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Lessons (for therapists) from emerging research on how people develop excellence

I recently gave a talk entitled "Therapist drift: black heresy or red herring?" where I began by arguing that therapist drift isn't of great importance and rapidly segued into a series of rather more fundamental issues - see the blog posts "Therapist drift: black heresy or red herring - maybe not so important?""Psychotherapy is helpful but has developed shockingly poorly over the last 30 yearsand "Some counsellors & psychotherapists are more effective than others" Also linked to these points are the posts "Using involvement in group discussions for (self-) assessment and learning", "Truly excellent therapists have 'grace under interpersonal pressure' - Fascinating new research" and "Psychotherapists & counsellors who don't monitor their outcomes are at risk of being both incompetent & potentially dangerous" Today's post is the final one in this interlinked cluster - "Lessons (for therapists) from emerging research on how people develop excellence".

You can download the eighteen slides on developing excellence or even the full sixty nine slide talk.  As I've pointed out in earlier posts, sadly for psychotherapists (and workers in other fields) simply accumulating more hours of experience doesn't equate to becoming an expert.  It's obvious really ... I've been driving for nearly fifty years, but I certainly wouldn't claim that I have progressively - over five decades - become a better & better driver.

  

So how do we develop excellence in our work and in our lives?  Well Leonardo da Vinci is quoted as saying "If people knew how hard I worked to get my mastery, it wouldn't seem so wonderful at all."  And research highlights that to develop deep expertise we not only need to work hard & long, we also need to work with intelligence & focus.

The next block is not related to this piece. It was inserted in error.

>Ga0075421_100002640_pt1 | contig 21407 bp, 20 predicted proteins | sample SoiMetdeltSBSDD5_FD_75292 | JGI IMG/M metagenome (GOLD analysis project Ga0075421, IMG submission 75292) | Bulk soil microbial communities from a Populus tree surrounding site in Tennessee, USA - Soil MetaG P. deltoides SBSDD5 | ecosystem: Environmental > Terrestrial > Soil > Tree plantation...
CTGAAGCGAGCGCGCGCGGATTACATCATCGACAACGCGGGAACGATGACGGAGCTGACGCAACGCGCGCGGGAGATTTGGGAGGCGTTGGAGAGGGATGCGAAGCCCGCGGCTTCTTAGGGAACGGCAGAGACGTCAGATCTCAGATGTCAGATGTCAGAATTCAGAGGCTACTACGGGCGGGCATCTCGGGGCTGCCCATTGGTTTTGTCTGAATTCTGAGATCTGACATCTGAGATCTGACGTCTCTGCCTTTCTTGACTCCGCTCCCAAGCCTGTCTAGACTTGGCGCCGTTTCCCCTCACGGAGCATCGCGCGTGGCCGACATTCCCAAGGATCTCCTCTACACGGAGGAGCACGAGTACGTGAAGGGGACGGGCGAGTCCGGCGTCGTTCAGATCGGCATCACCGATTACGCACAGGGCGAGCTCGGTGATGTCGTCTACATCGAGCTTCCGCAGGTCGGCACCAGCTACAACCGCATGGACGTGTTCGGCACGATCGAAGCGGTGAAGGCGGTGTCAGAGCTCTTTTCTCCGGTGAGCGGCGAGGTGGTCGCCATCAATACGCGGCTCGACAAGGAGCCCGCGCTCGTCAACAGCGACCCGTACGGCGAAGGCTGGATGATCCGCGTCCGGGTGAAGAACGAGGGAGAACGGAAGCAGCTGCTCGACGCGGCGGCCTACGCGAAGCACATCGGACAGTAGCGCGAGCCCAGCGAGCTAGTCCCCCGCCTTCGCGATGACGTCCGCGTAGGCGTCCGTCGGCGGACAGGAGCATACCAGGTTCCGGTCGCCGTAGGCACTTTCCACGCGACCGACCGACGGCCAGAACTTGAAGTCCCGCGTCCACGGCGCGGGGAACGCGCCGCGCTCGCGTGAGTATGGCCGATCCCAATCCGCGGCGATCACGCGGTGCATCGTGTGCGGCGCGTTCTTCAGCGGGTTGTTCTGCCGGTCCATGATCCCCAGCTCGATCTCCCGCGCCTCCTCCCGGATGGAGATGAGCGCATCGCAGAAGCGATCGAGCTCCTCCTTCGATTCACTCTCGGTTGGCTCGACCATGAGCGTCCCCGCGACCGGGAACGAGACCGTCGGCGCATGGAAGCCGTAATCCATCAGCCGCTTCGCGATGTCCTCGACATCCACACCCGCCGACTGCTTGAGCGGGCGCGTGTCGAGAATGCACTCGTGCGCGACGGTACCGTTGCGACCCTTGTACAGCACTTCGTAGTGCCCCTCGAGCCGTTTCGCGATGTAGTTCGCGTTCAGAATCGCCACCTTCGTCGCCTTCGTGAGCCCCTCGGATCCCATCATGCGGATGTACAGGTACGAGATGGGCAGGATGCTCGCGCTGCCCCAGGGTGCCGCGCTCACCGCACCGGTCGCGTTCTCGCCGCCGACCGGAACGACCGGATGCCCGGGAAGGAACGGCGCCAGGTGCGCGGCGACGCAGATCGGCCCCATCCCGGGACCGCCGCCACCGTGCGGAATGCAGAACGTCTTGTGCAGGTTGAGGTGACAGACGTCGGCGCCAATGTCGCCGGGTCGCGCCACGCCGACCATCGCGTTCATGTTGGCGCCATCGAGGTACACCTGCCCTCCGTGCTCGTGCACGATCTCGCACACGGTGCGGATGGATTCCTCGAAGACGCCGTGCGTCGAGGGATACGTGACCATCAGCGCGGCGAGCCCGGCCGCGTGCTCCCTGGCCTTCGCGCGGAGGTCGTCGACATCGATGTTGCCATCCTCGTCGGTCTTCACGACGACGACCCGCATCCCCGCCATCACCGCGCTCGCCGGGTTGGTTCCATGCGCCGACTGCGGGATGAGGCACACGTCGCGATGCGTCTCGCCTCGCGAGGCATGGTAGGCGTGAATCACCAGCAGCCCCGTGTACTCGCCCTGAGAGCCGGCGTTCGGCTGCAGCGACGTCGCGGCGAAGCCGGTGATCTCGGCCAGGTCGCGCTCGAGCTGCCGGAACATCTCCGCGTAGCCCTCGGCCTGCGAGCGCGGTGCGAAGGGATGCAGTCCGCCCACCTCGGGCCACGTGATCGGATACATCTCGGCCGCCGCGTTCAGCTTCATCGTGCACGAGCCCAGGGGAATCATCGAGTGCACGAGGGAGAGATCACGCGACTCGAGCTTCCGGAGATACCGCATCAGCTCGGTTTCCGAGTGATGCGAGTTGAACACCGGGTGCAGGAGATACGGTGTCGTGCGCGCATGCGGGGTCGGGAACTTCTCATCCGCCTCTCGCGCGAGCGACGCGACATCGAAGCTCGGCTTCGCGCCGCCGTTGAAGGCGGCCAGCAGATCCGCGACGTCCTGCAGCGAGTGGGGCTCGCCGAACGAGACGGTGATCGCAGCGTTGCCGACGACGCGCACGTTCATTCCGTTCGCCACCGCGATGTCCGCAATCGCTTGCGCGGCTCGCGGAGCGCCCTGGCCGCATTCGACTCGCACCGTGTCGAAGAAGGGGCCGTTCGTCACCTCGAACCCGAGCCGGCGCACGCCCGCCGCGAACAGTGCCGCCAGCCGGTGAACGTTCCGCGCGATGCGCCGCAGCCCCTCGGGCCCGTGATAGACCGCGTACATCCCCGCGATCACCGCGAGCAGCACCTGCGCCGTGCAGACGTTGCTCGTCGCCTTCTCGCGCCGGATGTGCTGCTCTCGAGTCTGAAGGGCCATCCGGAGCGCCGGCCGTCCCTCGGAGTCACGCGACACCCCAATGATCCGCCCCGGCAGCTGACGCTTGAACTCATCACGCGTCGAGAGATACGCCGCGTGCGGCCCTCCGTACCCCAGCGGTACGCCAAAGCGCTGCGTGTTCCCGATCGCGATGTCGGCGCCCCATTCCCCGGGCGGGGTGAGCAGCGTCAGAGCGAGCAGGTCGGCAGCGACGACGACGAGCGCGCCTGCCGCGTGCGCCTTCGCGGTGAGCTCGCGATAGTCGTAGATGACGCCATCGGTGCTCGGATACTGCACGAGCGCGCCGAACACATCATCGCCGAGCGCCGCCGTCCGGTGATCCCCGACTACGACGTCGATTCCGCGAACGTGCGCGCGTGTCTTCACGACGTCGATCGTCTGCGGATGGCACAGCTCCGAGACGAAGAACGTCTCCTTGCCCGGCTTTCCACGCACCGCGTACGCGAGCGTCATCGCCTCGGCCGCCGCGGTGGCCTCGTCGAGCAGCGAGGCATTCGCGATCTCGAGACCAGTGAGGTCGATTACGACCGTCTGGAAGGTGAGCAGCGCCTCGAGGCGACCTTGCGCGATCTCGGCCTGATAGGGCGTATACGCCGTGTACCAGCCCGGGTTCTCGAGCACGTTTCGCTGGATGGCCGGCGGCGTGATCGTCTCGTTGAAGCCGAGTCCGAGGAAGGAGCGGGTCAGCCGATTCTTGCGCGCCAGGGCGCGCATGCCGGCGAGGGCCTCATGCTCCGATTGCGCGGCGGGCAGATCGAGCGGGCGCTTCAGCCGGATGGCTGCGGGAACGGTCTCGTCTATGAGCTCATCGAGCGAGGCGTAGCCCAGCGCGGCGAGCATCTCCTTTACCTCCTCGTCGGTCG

There are a series of research studies on these themes.  One of the earliest was the widely quoted paper on violinists:

But it's not just hours of practice (remember my fifty years' of driving with little increase in expertise), it's also the focused reviewing, adapting, retrying, reviewing again cycle:

Psychotherapy, sadly like many other fields, doesn't involve clear feedback on whether we're hitting our targets. We are much too like apprentice archers trying to improve our performance while wearing blindfolds.  We have very little accurate idea whether our efforts to improve are being successful or not ... hence the blog post "Psychotherapists & counsellors who don't monitor their outcomes are at risk of being both incompetent & potentially dangerous".  But improvement is possible, using a better understanding of how expertise develops ... see this early study highlighting possible similarities between "expert psychotherapists" and "expert musicians":

And, by the way fellow 'mature' psychotherapists & other health professionals, we can't rest on our laurels ...

So the message from the literature on the development & maintenance of expertise seems pretty clear.  We need to know where we're starting ... for example what is our average effect size with our clients?  We need to be monitoring how we're doing client by client compared with predicted outcomes.  It makes sense to select specific sub-skills, for example orientation of clients early in therapy and the effect of their expectancy of improvement with the treatment we're offering, or practising & assessing & re-practising responding to actors playing challenging client presentations, or practising & assessing & re-practising how we interact with fellow therapists in group discussions.  Then see how this effects our success with our overall goal of improving our client outcomes:

It is shocking how psychotherapy has improved so little in effectiveness over the last four decades, but potentially we're clearer than we've ever been about how we can respond helpfully to this long-term crisis.  In so many ways, these are exciting times.

 

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